Sports– For light entertainment and sports.
Hall in Amsterdam/Vienna/Munich– Stimulates a 2200-seat Amsterdam concert hall with a show box shape, a 1700-seat Vienna concert hall with a show box shape, and a Munich 2500-seat concert hall with a wooden interior respectively.
Church in Royaumont/Freiburg– Creates an imitation of a Gothic monastery dining hall and a narrow and long stone respectively.
Chamber– For reproduction of wide space with a high ceiling.
The Bottom Line– For stimulation of a New York 300-seat jazz venue.
The Roxy Theater– For stimulation of a 460-seat rock music venue.
Cellar Club– For stimulation of a low-ceiling concert venue.
Warehouse Loft– For stimulation of a concrete warehouse.
Village Vanguard– For stimulation of a small New York Jazz Club.
Pioneer Listening modes (Proprietary)
Advanced Game– For games
Action– For action movies
Classical- For operatic and classical music.
Drama– For TV studio shows.
Ent.Show (Entertainment Show)– For pop and rock music. Creates a powerful acoustic image and lively sound.
Ext.Mono (Extended Mono)– You heat the same sound regardless of your position in the home theater room.
Ext. Stereo (Extended Stereo)– Creates a stereo image by cloning the stereo sound signals to the surround speakers.
F.S Surround (Front Stage Surround)– Imitates a surround sound experience even wit 2 or 3 speakers.
Unplugged– For vocal, jazz, and acoustic instruments.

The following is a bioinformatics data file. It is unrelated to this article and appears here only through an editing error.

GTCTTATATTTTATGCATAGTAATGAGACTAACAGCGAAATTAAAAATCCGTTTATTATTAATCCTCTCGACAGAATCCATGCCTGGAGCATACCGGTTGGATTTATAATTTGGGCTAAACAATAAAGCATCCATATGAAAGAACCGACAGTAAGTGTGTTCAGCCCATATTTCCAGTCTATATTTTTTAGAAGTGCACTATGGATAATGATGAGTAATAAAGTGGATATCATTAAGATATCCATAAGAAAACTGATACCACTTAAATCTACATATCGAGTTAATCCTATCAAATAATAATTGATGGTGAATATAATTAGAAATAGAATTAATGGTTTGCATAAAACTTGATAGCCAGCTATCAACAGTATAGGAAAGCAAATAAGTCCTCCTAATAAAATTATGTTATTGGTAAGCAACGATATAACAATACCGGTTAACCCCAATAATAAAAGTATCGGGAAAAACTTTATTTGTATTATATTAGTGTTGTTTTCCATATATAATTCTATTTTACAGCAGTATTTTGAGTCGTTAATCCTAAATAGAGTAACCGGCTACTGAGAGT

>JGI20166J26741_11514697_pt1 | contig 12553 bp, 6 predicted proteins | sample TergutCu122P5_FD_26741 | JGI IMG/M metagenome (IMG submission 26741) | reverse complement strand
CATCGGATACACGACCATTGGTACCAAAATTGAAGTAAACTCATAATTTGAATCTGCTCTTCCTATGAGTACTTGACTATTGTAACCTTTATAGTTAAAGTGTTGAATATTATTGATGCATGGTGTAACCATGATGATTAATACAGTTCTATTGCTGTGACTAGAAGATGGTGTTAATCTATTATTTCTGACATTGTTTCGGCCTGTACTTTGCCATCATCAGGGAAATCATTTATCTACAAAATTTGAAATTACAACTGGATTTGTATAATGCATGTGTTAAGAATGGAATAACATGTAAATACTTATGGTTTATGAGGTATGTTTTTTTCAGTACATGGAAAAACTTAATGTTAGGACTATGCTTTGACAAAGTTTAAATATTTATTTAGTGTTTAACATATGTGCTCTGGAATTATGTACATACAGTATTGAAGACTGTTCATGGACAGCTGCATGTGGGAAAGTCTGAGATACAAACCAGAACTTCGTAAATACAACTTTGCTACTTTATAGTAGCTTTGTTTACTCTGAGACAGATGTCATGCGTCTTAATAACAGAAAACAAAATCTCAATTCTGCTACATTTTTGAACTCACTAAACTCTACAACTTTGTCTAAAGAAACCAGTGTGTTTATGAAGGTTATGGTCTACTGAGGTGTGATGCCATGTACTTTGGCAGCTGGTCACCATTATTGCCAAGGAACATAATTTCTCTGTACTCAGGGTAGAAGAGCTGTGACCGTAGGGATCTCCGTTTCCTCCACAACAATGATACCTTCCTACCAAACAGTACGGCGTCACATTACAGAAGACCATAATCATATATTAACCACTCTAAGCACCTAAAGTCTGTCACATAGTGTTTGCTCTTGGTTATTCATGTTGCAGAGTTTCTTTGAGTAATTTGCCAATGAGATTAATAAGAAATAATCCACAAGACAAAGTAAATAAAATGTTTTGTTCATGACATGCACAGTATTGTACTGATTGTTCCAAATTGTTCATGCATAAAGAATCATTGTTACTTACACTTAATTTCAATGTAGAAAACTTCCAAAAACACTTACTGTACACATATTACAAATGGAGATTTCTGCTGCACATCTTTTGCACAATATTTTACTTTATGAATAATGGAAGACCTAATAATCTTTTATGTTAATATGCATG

Pop/Rock– For rock music.
Sony Receiver Sound Field (Proprietary)
HP Direct– Automatically outputs uncompressed analog signals to your headphones.
HP 2CH– Bypasses the sound field processing and the multi-channel surround formats downmix the audio signal to 2 channels to be played on headphones.
Theater– For the general living room.
Dynamic– For an environment that lacks a spacious feel but reverberates. Emphasizes sound reflection.
Hall– For reproduction of the acoustics in a classical concert hall.
Live concert– For the acoustic reproduction of a 300-seat live concert house.
Stadium– For large open-air stadium effect.
Sports- For sports broadcasting effects reproduction.
Jazz Club– For reproduction of a jazz club effect.
There are many different listening modes in AV receivers and other audio processors. Depending on your set up some of the modes and formats may be more suited for your home theater more than the rest.
If you take your time to look at the different sound modes you can tune your receiver or audio processor to get the most out of it.